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If you had describe the current Denver music scene in three words, you might pick “killer piano rock.” Over the past few years, bands like The Fray and OneRepublic have taken their melodious, ivory-driven pop balladry to multiplatinum levels. Rounding out this Rocky Mountain trifecta is Meese, a group formed by brothers Patrick and Nathan Meese. After rising to the forefront of the Denver scene in 2006, Meese hit the road opening for their friends in The Fray. Fan adulation and industry buzz quickly ensued. This month marks their major label debut, Broadcast, led by the irresistible single, “Next In Line.” We caught up with Patrick on tour to see how rock stardom was treating him.

What’s the biggest “we’ve made it moment” you’ve had so far?
I turned on my iPhone and saw our ‘free single of the week’ logo on the front page. That was definitely a cool moment. Then I checked out our website and saw we actually had a whole summer of tour dates posted, which is new for us. I also like the smaller ‘we’re making it’ moments too, like when we meet new fans.

You’re the third major band to emerge from the Denver music scene (behind The Fray and OneRepublic). Do you see yourselves as part of a Colorado piano rock movement?
We know both those bands pretty well and we’ve learned a lot from them. We have a good amount of piano-based stuff like OneRepublic and The Fray, but our set is becoming more guitar heavy. We’ve also started incorporating more electronic elements into our music, like a bonus track we released called “The Working Class” that is very Postal-Service-esque. Colorado is really great for bands right now though. And when you learn how to sing at the elevation, you feel like Pavarotti when you get to sea level.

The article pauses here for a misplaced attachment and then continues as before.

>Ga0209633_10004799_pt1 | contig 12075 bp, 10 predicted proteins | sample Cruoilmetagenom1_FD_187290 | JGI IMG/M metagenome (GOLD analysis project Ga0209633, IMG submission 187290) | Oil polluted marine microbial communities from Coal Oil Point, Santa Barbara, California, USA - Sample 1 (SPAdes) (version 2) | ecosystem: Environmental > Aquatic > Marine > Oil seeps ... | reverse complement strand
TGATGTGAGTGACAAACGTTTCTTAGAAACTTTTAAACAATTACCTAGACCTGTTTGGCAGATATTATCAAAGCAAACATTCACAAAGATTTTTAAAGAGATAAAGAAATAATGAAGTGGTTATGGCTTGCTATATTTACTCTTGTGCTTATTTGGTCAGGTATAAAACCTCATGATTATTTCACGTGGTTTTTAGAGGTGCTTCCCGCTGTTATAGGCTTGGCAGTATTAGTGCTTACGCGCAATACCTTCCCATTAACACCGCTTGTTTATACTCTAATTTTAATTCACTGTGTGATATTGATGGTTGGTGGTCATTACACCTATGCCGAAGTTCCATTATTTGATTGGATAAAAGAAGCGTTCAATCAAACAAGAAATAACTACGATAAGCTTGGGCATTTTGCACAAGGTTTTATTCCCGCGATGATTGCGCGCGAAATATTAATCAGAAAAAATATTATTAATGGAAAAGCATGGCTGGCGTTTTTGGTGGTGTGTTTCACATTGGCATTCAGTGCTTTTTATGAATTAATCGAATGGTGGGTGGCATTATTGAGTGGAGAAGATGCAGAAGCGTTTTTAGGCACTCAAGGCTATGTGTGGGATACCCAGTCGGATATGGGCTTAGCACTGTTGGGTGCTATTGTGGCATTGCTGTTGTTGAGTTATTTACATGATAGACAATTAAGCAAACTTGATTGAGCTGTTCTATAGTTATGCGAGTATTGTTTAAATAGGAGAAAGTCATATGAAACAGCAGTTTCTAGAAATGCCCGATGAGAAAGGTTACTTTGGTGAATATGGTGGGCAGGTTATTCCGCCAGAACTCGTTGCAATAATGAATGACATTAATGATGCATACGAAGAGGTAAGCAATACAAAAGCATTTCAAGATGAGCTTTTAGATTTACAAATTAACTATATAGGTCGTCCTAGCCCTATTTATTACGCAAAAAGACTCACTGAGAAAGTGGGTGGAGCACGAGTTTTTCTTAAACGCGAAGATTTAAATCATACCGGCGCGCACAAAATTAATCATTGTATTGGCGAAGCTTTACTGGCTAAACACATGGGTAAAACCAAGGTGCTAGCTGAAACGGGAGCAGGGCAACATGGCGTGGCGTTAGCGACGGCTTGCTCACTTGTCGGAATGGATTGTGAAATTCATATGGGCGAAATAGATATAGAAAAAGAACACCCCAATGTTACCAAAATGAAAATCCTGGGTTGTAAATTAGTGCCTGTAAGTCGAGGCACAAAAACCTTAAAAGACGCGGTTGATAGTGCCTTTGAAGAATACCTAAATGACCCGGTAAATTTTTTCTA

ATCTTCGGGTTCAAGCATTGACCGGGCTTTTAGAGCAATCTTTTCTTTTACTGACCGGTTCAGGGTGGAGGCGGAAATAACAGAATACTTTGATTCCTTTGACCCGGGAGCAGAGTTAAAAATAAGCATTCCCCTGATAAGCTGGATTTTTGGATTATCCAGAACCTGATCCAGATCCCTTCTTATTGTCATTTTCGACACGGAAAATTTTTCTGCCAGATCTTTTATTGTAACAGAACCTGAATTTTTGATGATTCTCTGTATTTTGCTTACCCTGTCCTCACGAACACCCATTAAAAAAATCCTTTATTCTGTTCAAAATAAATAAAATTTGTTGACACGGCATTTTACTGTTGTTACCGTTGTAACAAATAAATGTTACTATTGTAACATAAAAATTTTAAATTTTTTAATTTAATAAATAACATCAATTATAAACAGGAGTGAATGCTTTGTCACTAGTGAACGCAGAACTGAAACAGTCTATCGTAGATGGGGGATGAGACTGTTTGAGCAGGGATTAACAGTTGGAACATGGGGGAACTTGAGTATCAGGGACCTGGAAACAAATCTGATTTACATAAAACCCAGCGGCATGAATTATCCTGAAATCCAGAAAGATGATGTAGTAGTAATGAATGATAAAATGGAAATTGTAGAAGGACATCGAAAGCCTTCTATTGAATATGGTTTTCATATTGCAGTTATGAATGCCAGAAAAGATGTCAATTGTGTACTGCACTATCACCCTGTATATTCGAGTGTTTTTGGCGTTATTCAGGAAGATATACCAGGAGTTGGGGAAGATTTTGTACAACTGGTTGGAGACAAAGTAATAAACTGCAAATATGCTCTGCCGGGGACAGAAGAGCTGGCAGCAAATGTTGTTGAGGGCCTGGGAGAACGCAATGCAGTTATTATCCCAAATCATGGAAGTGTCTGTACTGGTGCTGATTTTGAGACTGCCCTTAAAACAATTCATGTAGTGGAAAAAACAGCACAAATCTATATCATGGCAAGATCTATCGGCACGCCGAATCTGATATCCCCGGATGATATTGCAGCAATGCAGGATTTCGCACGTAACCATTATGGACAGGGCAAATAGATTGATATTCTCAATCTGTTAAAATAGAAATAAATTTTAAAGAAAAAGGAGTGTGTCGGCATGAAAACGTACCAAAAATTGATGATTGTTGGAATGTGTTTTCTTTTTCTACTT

Tell us a little bit about the tour so far. What has life on the road been like?
Right now we are out with Copeland. They are a band we’ve listened to for a long time, and they are nice dudes. We’re leaving San Diego right now and headed towards San Luis Obispo, one of our favorite towns. All the crowds have been very receptive and I really think performing these songs is becoming more natural each night. Our band and crew are all really close friends, which makes a lot of days feel like vacation. I almost got arrested for setting off fireworks in Albuquerque, however. I’m talking hands on the hood. We bought some real deal fireworks in Texas, but apparently those laws change from state to state. Who knew?

What is your favorite song off Broadcast and why?
My favorite song off the record changes. I’ve been in a more rockin’ mood lately so my favorite track right now is ‘Say You’re OK.’ It’s a fun one live too. But I’m most proud of a song called ‘Margot.’ I really pushed myself musically on that track.

You’ve shared some details about your past addiction to drugs… Now that you’re in a major rock band, is it a challenge to stay sober?
I don’t do drugs anymore. I’m surrounded by a crew of great guys who always keep me in check. It’s inevitable that drugs will pop up on the road from time to time. But this summer we’re touring with very respectful bands. No Guns ‘N’ Roses stuff backstage or anything. I view this band as a job, and it’s a job I don’t want to lose or forget about.

Have you had any crazy fan moments on tour?
Not particularly, but there’s a lot more summer left! I’m just fascinated that people want to take their picture with me right after the show when I’m sweating an ungodly amount.

What’s one thing you have to have on the road?
I just got my first iPhone, and I have to admit I totally love it. Every band guy I meet on the road has one. It really is useful when driving around the country and sitting in a van for hours and hours. Also, sun tan lotion is important. My white Scottish meat can’t handle all this summer sun.

What’s next on the agenda for you guys?

Tour, tour, tour. We got to spread the word. We’re touring with other bands this summer like The Fray, Barcelona and Our Lady Peace. The road beckons…

For more on Meese, visit If you like what you hear, check out this OurStage artist: